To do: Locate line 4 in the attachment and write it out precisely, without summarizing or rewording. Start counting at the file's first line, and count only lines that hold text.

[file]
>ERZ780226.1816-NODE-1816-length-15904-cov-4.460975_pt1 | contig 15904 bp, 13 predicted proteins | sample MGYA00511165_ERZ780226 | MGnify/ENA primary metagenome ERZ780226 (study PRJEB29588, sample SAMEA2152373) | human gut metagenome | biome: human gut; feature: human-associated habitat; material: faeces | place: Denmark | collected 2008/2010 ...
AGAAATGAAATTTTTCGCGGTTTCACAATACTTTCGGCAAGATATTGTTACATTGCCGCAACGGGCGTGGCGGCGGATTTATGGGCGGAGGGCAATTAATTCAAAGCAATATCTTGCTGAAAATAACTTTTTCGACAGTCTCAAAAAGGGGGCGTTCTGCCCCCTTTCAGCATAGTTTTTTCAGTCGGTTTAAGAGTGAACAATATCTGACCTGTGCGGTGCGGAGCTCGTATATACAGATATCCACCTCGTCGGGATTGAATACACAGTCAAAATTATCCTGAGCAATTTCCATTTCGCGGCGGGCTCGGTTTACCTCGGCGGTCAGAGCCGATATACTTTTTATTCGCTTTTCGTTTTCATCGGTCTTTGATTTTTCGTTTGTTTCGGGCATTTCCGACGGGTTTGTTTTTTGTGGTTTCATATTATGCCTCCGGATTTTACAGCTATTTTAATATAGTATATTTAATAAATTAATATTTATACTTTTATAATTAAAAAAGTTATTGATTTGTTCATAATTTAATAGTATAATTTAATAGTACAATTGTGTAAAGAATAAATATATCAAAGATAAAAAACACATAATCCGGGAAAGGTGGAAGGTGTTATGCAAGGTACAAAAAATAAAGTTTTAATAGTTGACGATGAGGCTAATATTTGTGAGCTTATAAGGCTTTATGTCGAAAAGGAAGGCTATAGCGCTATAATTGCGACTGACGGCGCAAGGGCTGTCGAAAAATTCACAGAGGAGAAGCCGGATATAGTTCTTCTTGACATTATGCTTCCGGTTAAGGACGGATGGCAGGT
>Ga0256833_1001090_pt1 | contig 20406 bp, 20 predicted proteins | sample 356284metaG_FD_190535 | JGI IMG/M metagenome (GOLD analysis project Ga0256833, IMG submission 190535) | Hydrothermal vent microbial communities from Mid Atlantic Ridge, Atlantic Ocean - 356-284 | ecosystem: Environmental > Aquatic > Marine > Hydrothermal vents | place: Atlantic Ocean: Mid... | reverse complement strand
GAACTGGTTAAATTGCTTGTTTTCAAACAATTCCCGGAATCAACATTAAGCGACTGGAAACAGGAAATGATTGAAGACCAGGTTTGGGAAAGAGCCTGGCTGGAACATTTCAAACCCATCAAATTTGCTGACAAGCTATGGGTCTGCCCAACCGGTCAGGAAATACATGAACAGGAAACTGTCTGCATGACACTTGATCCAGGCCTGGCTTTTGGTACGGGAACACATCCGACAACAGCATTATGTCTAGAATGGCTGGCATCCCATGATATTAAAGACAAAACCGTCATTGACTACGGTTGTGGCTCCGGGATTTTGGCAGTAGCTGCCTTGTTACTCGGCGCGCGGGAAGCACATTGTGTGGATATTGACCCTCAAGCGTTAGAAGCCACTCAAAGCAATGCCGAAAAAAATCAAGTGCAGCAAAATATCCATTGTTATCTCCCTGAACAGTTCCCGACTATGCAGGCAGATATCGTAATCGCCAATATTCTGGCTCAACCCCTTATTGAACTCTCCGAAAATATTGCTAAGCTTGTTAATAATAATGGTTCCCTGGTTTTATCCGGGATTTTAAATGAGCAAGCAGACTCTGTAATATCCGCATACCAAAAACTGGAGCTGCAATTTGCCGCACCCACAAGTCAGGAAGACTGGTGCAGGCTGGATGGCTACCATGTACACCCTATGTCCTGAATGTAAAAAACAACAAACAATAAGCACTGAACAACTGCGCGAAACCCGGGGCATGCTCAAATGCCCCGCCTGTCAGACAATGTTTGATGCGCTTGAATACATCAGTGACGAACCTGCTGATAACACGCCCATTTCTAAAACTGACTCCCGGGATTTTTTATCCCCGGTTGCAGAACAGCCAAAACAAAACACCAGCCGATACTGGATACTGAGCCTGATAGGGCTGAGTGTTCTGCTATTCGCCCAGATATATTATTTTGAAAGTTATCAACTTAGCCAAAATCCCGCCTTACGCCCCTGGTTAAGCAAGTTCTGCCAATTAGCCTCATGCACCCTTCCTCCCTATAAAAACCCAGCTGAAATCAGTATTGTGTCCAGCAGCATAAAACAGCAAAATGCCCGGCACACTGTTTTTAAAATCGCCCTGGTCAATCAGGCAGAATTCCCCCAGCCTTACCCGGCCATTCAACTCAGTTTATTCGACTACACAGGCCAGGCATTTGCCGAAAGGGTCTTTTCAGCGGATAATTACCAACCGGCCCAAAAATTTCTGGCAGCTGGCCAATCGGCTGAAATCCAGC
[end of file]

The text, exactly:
GAACTGGTTAAATTGCTTGTTTTCAAACAATTCCCGGAATCAACATTAAGCGACTGGAAACAGGAAATGATTGAAGACCAGGTTTGGGAAAGAGCCTGGCTGGAACATTTCAAACCCATCAAATTTGCTGACAAGCTATGGGTCTGCCCAACCGGTCAGGAAATACATGAACAGGAAACTGTCTGCATGACACTTGATCCAGGCCTGGCTTTTGGTACGGGAACACATCCGACAACAGCATTATGTCTAGAATGGCTGGCATCCCATGATATTAAAGACAAAACCGTCATTGACTACGGTTGTGGCTCCGGGATTTTGGCAGTAGCTGCCTTGTTACTCGGCGCGCGGGAAGCACATTGTGTGGATATTGACCCTCAAGCGTTAGAAGCCACTCAAAGCAATGCCGAAAAAAATCAAGTGCAGCAAAATATCCATTGTTATCTCCCTGAACAGTTCCCGACTATGCAGGCAGATATCGTAATCGCCAATATTCTGGCTCAACCCCTTATTGAACTCTCCGAAAATATTGCTAAGCTTGTTAATAATAATGGTTCCCTGGTTTTATCCGGGATTTTAAATGAGCAAGCAGACTCTGTAATATCCGCATACCAAAAACTGGAGCTGCAATTTGCCGCACCCACAAGTCAGGAAGACTGGTGCAGGCTGGATGGCTACCATGTACACCCTATGTCCTGAATGTAAAAAACAACAAACAATAAGCACTGAACAACTGCGCGAAACCCGGGGCATGCTCAAATGCCCCGCCTGTCAGACAATGTTTGATGCGCTTGAATACATCAGTGACGAACCTGCTGATAACACGCCCATTTCTAAAACTGACTCCCGGGATTTTTTATCCCCGGTTGCAGAACAGCCAAAACAAAACACCAGCCGATACTGGATACTGAGCCTGATAGGGCTGAGTGTTCTGCTATTCGCCCAGATATATTATTTTGAAAGTTATCAACTTAGCCAAAATCCCGCCTTACGCCCCTGGTTAAGCAAGTTCTGCCAATTAGCCTCATGCACCCTTCCTCCCTATAAAAACCCAGCTGAAATCAGTATTGTGTCCAGCAGCATAAAACAGCAAAATGCCCGGCACACTGTTTTTAAAATCGCCCTGGTCAATCAGGCAGAATTCCCCCAGCCTTACCCGGCCATTCAACTCAGTTTATTCGACTACACAGGCCAGGCATTTGCCGAAAGGGTCTTTTCAGCGGATAATTACCAACCGGCCCAAAAATTTCTGGCAGCTGGCCAATCGGCTGAAATCCAGC